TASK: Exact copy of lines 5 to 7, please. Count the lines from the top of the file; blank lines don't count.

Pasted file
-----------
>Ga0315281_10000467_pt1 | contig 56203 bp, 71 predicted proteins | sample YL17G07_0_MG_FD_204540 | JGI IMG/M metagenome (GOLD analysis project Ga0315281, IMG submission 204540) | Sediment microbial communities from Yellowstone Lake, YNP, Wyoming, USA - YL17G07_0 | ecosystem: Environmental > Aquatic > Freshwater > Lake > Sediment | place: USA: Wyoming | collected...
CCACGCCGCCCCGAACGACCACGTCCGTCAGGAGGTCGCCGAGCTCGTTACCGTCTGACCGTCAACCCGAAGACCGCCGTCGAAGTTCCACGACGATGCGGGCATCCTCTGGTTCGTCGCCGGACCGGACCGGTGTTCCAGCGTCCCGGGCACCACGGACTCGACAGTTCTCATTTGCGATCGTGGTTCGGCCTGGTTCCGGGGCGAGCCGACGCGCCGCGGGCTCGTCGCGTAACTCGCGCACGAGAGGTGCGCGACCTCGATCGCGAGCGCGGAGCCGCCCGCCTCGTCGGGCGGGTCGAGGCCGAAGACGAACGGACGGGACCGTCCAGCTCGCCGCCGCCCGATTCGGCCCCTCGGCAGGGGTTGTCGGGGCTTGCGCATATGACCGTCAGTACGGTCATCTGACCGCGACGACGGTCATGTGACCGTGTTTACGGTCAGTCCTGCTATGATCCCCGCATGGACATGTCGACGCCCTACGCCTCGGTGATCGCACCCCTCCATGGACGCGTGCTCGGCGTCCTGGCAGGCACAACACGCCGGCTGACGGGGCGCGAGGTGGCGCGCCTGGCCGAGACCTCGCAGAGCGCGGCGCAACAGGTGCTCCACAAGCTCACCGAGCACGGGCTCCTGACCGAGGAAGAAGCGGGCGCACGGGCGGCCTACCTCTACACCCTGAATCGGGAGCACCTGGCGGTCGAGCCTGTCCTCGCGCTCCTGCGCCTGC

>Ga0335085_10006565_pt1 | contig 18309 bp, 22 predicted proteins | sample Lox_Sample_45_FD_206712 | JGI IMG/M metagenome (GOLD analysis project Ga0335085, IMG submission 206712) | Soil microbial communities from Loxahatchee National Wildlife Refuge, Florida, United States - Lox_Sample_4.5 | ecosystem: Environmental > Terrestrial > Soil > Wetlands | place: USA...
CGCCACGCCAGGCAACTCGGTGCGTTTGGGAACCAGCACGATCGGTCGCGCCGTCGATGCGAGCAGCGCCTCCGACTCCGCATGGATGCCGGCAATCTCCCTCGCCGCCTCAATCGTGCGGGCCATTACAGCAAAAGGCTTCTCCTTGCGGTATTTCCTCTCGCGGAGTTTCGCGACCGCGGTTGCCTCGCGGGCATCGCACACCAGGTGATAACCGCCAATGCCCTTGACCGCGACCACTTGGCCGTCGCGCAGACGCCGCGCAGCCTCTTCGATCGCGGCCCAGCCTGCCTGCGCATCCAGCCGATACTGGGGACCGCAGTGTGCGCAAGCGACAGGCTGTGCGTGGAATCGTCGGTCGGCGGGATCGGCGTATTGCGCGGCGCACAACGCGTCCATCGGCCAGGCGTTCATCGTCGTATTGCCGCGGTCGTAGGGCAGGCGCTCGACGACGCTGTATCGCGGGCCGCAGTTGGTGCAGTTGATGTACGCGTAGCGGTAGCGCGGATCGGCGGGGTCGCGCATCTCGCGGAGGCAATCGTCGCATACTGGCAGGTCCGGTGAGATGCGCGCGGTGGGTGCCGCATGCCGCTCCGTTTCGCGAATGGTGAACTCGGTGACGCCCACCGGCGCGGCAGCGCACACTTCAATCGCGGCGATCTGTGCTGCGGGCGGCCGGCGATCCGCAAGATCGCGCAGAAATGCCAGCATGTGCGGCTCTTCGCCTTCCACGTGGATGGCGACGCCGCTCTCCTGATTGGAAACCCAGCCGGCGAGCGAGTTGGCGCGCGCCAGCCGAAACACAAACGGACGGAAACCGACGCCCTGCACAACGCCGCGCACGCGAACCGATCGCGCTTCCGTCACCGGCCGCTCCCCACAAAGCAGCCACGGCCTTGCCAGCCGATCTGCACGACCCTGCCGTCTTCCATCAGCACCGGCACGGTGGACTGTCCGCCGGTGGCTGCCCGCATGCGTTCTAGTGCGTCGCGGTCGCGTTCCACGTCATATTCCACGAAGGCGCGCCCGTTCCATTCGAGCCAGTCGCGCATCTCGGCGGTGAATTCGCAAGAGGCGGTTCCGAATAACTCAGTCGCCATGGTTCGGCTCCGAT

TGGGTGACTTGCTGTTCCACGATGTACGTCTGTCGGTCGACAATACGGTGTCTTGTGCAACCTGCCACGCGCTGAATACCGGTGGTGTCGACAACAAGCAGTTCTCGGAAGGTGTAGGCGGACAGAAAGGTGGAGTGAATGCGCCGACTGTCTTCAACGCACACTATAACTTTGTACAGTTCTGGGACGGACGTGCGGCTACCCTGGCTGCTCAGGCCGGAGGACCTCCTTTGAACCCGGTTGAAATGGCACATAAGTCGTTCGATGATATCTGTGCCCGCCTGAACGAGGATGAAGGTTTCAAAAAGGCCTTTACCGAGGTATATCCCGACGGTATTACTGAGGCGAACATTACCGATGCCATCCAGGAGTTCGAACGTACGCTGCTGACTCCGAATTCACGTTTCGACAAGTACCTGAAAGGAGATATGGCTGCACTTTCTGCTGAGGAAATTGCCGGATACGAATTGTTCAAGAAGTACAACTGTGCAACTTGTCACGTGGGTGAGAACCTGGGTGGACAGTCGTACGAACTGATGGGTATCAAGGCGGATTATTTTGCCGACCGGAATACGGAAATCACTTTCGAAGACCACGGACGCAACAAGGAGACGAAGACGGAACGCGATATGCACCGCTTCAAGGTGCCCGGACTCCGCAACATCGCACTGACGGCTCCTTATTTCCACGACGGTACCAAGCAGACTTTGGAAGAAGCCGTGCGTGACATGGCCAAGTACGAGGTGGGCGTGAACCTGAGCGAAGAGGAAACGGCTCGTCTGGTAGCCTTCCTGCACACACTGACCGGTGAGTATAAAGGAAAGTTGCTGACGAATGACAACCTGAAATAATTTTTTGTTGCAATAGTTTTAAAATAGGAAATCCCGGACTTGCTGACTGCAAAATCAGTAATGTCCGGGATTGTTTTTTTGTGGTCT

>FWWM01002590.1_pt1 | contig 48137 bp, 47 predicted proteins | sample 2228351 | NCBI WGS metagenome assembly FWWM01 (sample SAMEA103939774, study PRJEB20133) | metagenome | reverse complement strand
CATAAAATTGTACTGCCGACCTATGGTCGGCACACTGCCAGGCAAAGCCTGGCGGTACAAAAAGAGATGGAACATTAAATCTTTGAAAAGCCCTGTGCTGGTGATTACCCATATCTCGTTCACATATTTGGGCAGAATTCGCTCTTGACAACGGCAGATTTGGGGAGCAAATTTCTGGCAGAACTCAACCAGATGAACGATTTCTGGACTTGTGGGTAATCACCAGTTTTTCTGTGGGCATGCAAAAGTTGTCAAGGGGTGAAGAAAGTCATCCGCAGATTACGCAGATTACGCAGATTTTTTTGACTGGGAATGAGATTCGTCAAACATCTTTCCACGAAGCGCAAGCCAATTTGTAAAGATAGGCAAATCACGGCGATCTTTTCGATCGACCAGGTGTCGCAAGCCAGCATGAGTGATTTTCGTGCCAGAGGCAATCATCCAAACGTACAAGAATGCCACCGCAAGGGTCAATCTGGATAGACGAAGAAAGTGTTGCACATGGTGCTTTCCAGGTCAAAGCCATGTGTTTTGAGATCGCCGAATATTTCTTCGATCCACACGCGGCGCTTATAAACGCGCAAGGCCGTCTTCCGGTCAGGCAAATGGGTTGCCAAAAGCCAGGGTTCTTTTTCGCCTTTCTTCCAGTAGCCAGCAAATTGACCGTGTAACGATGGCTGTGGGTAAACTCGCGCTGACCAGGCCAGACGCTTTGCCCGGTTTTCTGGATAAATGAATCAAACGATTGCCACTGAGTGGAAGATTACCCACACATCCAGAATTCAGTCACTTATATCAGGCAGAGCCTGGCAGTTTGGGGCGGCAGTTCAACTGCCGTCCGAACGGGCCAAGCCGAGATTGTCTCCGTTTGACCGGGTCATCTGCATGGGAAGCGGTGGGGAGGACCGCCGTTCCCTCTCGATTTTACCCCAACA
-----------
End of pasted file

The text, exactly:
TGGGTGACTTGCTGTTCCACGATGTACGTCTGTCGGTCGACAATACGGTGTCTTGTGCAACCTGCCACGCGCTGAATACCGGTGGTGTCGACAACAAGCAGTTCTCGGAAGGTGTAGGCGGACAGAAAGGTGGAGTGAATGCGCCGACTGTCTTCAACGCACACTATAACTTTGTACAGTTCTGGGACGGACGTGCGGCTACCCTGGCTGCTCAGGCCGGAGGACCTCCTTTGAACCCGGTTGAAATGGCACATAAGTCGTTCGATGATATCTGTGCCCGCCTGAACGAGGATGAAGGTTTCAAAAAGGCCTTTACCGAGGTATATCCCGACGGTATTACTGAGGCGAACATTACCGATGCCATCCAGGAGTTCGAACGTACGCTGCTGACTCCGAATTCACGTTTCGACAAGTACCTGAAAGGAGATATGGCTGCACTTTCTGCTGAGGAAATTGCCGGATACGAATTGTTCAAGAAGTACAACTGTGCAACTTGTCACGTGGGTGAGAACCTGGGTGGACAGTCGTACGAACTGATGGGTATCAAGGCGGATTATTTTGCCGACCGGAATACGGAAATCACTTTCGAAGACCACGGACGCAACAAGGAGACGAAGACGGAACGCGATATGCACCGCTTCAAGGTGCCCGGACTCCGCAACATCGCACTGACGGCTCCTTATTTCCACGACGGTACCAAGCAGACTTTGGAAGAAGCCGTGCGTGACATGGCCAAGTACGAGGTGGGCGTGAACCTGAGCGAAGAGGAAACGGCTCGTCTGGTAGCCTTCCTGCACACACTGACCGGTGAGTATAAAGGAAAGTTGCTGACGAATGACAACCTGAAATAATTTTTTGTTGCAATAGTTTTAAAATAGGAAATCCCGGACTTGCTGACTGCAAAATCAGTAATGTCCGGGATTGTTTTTTTGTGGTCT

>FWWM01002590.1_pt1 | contig 48137 bp, 47 predicted proteins | sample 2228351 | NCBI WGS metagenome assembly FWWM01 (sample SAMEA103939774, study PRJEB20133) | metagenome | reverse complement strand
CATAAAATTGTACTGCCGACCTATGGTCGGCACACTGCCAGGCAAAGCCTGGCGGTACAAAAAGAGATGGAACATTAAATCTTTGAAAAGCCCTGTGCTGGTGATTACCCATATCTCGTTCACATATTTGGGCAGAATTCGCTCTTGACAACGGCAGATTTGGGGAGCAAATTTCTGGCAGAACTCAACCAGATGAACGATTTCTGGACTTGTGGGTAATCACCAGTTTTTCTGTGGGCATGCAAAAGTTGTCAAGGGGTGAAGAAAGTCATCCGCAGATTACGCAGATTACGCAGATTTTTTTGACTGGGAATGAGATTCGTCAAACATCTTTCCACGAAGCGCAAGCCAATTTGTAAAGATAGGCAAATCACGGCGATCTTTTCGATCGACCAGGTGTCGCAAGCCAGCATGAGTGATTTTCGTGCCAGAGGCAATCATCCAAACGTACAAGAATGCCACCGCAAGGGTCAATCTGGATAGACGAAGAAAGTGTTGCACATGGTGCTTTCCAGGTCAAAGCCATGTGTTTTGAGATCGCCGAATATTTCTTCGATCCACACGCGGCGCTTATAAACGCGCAAGGCCGTCTTCCGGTCAGGCAAATGGGTTGCCAAAAGCCAGGGTTCTTTTTCGCCTTTCTTCCAGTAGCCAGCAAATTGACCGTGTAACGATGGCTGTGGGTAAACTCGCGCTGACCAGGCCAGACGCTTTGCCCGGTTTTCTGGATAAATGAATCAAACGATTGCCACTGAGTGGAAGATTACCCACACATCCAGAATTCAGTCACTTATATCAGGCAGAGCCTGGCAGTTTGGGGCGGCAGTTCAACTGCCGTCCGAACGGGCCAAGCCGAGATTGTCTCCGTTTGACCGGGTCATCTGCATGGGAAGCGGTGGGGAGGACCGCCGTTCCCTCTCGATTTTACCCCAACA